This paper focuses on a potential problem with Sosa’s theory of default assumption, viz., the alleged incompatibility of this theory with the closure principle. Given the similarity between the notion of default assumption and Wittgenstein’s notion of hinge commitment, I suggest that two influential hinge epistemologies including Wright’s entitlement theory and Pritchard’s non-belief theory provide resources for possible solutions to the problem. I argue that default assumption should be classified as acceptance and hence as a non-doxastic propositional attitude. Sosa’s theory (...)
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  18. Recent Work on Epistemic Entitlement.Peter Graham & Nikolaj Jang Lee Linding Pedersen - 2020 - American Philosophical Quarterly 57 (2):193-214.
    We review the "Entitlement" projects of Tyler Burge and Crispin Wright in light of recent work from and surrounding both philosophers. Our review dispels three misunderstandings. First, Burge and Wright are not involved in a common “entitlement” project. Second, though for both Wright and Burge entitlement is the new notion, “entitlement” is not some altogether third topic not clearly connected to the nature of knowledge or the encounter with skepticism. Third, entitlement vs. justification does not align with the externalism vs. (...)
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  19. Epistemic Entitlement.Peter Graham & Nikolaj Jang Lee Linding Pedersen (eds.) - 2020 - Oxford, UK: Oxford University Press.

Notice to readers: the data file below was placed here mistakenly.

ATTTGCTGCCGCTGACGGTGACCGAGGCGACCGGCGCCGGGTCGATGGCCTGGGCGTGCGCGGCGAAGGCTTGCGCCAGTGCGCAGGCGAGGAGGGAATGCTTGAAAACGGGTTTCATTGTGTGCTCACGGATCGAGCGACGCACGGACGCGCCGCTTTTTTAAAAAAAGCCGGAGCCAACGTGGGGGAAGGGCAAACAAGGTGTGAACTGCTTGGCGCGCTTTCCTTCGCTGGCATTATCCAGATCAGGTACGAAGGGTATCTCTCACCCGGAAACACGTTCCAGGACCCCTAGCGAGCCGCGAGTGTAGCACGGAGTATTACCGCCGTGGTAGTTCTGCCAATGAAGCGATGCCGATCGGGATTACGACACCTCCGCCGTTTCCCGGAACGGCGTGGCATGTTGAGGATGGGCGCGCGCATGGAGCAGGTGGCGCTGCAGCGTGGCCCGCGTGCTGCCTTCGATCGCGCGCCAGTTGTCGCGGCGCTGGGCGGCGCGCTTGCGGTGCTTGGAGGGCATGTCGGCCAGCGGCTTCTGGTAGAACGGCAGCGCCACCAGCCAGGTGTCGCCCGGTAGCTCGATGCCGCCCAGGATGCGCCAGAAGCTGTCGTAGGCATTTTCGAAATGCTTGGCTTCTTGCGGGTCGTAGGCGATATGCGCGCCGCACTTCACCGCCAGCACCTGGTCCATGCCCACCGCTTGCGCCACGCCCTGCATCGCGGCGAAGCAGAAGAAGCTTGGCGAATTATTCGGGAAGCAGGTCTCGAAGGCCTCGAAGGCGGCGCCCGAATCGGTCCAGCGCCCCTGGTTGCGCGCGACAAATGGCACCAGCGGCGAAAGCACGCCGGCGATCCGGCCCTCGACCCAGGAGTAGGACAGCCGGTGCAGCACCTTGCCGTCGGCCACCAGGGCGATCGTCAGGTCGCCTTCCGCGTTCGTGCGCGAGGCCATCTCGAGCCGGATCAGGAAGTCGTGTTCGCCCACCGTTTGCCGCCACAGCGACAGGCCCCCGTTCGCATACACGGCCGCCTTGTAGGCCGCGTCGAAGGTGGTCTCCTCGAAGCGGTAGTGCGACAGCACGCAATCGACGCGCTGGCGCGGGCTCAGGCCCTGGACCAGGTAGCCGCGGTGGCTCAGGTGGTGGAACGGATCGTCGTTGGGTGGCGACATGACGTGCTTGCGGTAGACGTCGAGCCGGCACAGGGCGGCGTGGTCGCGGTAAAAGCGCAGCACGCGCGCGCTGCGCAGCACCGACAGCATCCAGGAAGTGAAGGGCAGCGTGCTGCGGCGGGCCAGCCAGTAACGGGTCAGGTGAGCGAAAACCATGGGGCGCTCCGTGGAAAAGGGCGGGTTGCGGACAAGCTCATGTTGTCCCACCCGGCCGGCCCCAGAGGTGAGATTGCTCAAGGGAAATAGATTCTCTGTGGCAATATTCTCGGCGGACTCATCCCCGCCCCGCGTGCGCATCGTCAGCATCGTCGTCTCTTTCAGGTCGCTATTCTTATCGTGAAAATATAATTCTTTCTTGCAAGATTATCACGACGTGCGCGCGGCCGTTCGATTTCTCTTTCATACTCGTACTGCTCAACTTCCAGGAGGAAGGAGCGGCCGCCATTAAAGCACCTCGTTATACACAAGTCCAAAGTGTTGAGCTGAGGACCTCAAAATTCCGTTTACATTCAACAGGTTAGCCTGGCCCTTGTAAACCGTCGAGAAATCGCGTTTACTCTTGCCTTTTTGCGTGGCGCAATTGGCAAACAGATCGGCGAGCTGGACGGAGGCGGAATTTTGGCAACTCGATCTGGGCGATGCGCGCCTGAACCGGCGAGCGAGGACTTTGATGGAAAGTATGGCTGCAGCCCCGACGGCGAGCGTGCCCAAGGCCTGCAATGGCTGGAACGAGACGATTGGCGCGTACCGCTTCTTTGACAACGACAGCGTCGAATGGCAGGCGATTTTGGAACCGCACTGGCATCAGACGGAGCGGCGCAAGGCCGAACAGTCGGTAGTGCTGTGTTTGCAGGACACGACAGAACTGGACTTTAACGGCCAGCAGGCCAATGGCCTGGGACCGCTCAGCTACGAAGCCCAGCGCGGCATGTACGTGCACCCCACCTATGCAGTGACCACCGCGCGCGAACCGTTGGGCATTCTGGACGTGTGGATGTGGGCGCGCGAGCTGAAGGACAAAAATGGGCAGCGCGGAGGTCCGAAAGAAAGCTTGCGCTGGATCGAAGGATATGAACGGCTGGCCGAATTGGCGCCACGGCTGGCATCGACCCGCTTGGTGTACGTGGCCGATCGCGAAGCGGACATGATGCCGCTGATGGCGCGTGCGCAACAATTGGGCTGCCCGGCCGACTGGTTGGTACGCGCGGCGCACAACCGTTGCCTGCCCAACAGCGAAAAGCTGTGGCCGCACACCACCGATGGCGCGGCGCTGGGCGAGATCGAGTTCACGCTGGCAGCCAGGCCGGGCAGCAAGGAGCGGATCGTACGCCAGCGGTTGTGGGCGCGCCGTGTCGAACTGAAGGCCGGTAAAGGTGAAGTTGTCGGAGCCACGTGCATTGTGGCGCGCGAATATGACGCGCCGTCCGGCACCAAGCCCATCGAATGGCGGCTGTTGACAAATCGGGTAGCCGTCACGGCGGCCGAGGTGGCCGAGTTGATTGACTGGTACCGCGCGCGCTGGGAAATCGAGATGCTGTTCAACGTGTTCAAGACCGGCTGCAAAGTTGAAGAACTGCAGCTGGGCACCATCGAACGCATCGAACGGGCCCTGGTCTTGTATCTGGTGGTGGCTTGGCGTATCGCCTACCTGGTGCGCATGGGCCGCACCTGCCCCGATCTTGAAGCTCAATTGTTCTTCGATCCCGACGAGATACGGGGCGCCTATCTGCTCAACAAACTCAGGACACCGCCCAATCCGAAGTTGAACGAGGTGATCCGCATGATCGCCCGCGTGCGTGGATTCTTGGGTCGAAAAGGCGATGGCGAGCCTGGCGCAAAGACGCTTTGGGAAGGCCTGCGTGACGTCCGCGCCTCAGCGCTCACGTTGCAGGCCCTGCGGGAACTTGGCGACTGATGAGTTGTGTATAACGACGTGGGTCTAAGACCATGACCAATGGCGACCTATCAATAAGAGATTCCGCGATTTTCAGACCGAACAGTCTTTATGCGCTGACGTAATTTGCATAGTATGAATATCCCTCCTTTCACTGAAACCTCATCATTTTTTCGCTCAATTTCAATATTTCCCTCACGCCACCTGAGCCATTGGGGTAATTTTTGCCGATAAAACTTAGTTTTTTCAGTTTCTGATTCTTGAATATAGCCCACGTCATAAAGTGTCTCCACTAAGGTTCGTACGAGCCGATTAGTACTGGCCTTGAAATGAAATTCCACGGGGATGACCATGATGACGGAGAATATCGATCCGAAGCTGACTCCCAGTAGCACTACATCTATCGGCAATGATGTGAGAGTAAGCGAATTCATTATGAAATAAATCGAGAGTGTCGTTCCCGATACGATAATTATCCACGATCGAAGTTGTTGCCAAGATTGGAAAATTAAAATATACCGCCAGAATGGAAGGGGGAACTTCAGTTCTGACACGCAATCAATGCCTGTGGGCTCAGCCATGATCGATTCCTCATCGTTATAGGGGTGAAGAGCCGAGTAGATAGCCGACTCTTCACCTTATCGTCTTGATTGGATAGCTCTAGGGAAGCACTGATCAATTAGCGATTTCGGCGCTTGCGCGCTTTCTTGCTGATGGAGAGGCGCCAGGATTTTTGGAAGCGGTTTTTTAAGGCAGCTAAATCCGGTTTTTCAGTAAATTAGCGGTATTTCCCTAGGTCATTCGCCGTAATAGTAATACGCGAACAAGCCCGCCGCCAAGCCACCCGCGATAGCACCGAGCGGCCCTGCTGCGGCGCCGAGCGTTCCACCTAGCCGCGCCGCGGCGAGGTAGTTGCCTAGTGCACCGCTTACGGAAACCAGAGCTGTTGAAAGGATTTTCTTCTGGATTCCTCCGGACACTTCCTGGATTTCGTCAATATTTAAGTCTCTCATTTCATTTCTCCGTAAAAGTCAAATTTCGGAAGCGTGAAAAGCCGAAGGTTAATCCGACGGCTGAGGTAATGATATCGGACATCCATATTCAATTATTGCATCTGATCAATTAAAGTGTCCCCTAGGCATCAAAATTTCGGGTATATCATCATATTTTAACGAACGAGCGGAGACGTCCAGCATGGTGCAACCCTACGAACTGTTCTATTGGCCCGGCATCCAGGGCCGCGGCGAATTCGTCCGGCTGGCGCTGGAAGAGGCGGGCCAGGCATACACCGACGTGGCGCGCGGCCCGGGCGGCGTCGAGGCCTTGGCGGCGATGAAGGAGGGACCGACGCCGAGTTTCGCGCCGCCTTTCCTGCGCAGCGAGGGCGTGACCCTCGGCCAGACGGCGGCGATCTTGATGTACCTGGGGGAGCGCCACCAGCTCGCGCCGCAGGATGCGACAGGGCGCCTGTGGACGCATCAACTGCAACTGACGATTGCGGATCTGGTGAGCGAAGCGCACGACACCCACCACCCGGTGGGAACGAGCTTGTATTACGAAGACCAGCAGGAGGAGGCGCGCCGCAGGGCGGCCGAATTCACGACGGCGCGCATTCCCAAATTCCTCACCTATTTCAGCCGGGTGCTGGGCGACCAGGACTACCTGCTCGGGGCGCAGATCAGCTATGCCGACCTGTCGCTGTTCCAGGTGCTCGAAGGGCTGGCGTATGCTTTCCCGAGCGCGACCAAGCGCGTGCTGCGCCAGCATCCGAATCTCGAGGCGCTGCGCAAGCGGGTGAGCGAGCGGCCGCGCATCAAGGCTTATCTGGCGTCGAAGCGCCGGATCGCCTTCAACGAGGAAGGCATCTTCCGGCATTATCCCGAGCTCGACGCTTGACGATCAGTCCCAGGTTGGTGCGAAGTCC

Table of Contents -/- 1. Introduction and Overview: Two Entitlement Projects, Peter J. Graham, Nikolaj J.L.L. Pedersen, Zachary Bachman, and Luis Rosa -/- Part I. Engaging Burge's Project -/- 2. Entitlement: The Basis of Empirical Warrant, Tyler Burge 3. Perceptual Entitlement and Scepticism, Anthony Brueckner and Jon Altschul 4. Epistemic Entitlement Its Scope and Limits, Mikkel Gerken 5. Why Should Warrant Persist in Demon Worlds?, Peter J. Graham -/- Part II. Extending the Externalist Project -/- 6. Epistemic Entitlement and Epistemic (...)
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  20. Common Sense, Scepticism and Deep Epistemic Disagreements.Angélique Thébert - 2020 - International Journal for the Study of Skepticism 10 (2):129-155.
    Considering the persisting disagreement between the common sense philosophers and the sceptics, it seems that they are faced with a deep epistemic disagreement. Taking stock from Wittgenstein’s On Certainty, one generally thinks that deep epistemic disagreements cannot be rationally resolved. Hinge epistemology, inherited from Wittgenstein, is also considered as an illuminating detour to understand common sense epistemology. But is there really a deep epistemic disagreement between the common sense philosophers and the sceptics? Could it not be considered that they share (...)
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  21. Brains in Vats? Don't Bother!Peter Baumann - 2019 - Episteme 16 (2):186-199.
    Contemporary discussions of epistemological skepticism - the view that we do not and cannot know anything about the world around us - focus very much on a certain kind of skeptical argument involving a skeptical scenario (a situation familiar from Descartes’ First Meditation). According to the argument, knowing some ordinary proposition about the world (one we usually take ourselves to know) requires knowing we are not in some such skeptical scenario SK; however, since we cannot know that we are not (...)
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  22. External World Skepticism, Confidence and Psychologism About the Problem of Priors.Sharon Berry - 2019 - Southern Journal of Philosophy 57 (3):324-346.